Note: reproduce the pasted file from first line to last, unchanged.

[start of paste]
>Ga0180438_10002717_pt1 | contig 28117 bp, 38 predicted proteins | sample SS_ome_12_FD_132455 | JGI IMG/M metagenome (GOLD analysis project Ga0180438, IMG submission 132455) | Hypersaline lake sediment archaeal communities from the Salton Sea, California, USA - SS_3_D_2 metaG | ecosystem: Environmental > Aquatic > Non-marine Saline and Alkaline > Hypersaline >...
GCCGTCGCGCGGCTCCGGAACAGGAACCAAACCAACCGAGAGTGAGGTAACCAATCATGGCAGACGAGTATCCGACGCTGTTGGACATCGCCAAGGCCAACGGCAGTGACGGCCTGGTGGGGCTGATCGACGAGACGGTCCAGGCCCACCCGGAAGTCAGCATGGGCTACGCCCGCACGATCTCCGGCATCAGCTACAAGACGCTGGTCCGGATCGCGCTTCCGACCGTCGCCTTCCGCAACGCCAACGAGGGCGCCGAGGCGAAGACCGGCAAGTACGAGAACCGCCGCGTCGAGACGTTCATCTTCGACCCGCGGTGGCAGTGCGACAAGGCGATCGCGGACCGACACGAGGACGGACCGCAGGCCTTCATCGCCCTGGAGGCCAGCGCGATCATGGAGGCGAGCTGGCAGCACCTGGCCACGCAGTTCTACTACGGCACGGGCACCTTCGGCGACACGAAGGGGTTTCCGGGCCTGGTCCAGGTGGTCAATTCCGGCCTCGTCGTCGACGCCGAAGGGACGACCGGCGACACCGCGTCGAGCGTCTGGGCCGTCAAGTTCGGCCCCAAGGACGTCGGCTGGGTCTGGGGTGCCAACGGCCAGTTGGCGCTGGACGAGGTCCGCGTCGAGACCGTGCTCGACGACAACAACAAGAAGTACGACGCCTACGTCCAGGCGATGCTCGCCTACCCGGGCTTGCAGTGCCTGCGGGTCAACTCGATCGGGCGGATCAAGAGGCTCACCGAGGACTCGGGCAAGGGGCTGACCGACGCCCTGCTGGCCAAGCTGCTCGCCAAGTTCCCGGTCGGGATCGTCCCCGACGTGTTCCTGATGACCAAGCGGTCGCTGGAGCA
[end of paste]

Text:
>Ga0180438_10002717_pt1 | contig 28117 bp, 38 predicted proteins | sample SS_ome_12_FD_132455 | JGI IMG/M metagenome (GOLD analysis project Ga0180438, IMG submission 132455) | Hypersaline lake sediment archaeal communities from the Salton Sea, California, USA - SS_3_D_2 metaG | ecosystem: Environmental > Aquatic > Non-marine Saline and Alkaline > Hypersaline >...
GCCGTCGCGCGGCTCCGGAACAGGAACCAAACCAACCGAGAGTGAGGTAACCAATCATGGCAGACGAGTATCCGACGCTGTTGGACATCGCCAAGGCCAACGGCAGTGACGGCCTGGTGGGGCTGATCGACGAGACGGTCCAGGCCCACCCGGAAGTCAGCATGGGCTACGCCCGCACGATCTCCGGCATCAGCTACAAGACGCTGGTCCGGATCGCGCTTCCGACCGTCGCCTTCCGCAACGCCAACGAGGGCGCCGAGGCGAAGACCGGCAAGTACGAGAACCGCCGCGTCGAGACGTTCATCTTCGACCCGCGGTGGCAGTGCGACAAGGCGATCGCGGACCGACACGAGGACGGACCGCAGGCCTTCATCGCCCTGGAGGCCAGCGCGATCATGGAGGCGAGCTGGCAGCACCTGGCCACGCAGTTCTACTACGGCACGGGCACCTTCGGCGACACGAAGGGGTTTCCGGGCCTGGTCCAGGTGGTCAATTCCGGCCTCGTCGTCGACGCCGAAGGGACGACCGGCGACACCGCGTCGAGCGTCTGGGCCGTCAAGTTCGGCCCCAAGGACGTCGGCTGGGTCTGGGGTGCCAACGGCCAGTTGGCGCTGGACGAGGTCCGCGTCGAGACCGTGCTCGACGACAACAACAAGAAGTACGACGCCTACGTCCAGGCGATGCTCGCCTACCCGGGCTTGCAGTGCCTGCGGGTCAACTCGATCGGGCGGATCAAGAGGCTCACCGAGGACTCGGGCAAGGGGCTGACCGACGCCCTGCTGGCCAAGCTGCTCGCCAAGTTCCCGGTCGGGATCGTCCCCGACGTGTTCCTGATGACCAAGCGGTCGCTGGAGCA